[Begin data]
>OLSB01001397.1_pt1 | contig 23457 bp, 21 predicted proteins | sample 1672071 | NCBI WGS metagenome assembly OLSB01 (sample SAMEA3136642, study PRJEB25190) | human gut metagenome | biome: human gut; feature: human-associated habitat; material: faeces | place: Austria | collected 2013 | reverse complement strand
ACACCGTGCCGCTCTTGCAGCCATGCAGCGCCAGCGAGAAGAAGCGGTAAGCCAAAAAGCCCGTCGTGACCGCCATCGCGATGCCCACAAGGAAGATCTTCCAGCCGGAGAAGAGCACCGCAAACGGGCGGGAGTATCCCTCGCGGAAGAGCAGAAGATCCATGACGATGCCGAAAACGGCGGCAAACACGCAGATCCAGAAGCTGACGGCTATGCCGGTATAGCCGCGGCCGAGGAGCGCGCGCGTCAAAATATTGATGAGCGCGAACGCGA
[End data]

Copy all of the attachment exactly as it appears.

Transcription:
>OLSB01001397.1_pt1 | contig 23457 bp, 21 predicted proteins | sample 1672071 | NCBI WGS metagenome assembly OLSB01 (sample SAMEA3136642, study PRJEB25190) | human gut metagenome | biome: human gut; feature: human-associated habitat; material: faeces | place: Austria | collected 2013 | reverse complement strand
ACACCGTGCCGCTCTTGCAGCCATGCAGCGCCAGCGAGAAGAAGCGGTAAGCCAAAAAGCCCGTCGTGACCGCCATCGCGATGCCCACAAGGAAGATCTTCCAGCCGGAGAAGAGCACCGCAAACGGGCGGGAGTATCCCTCGCGGAAGAGCAGAAGATCCATGACGATGCCGAAAACGGCGGCAAACACGCAGATCCAGAAGCTGACGGCTATGCCGGTATAGCCGCGGCCGAGGAGCGCGCGCGTCAAAATATTGATGAGCGCGAACGCGA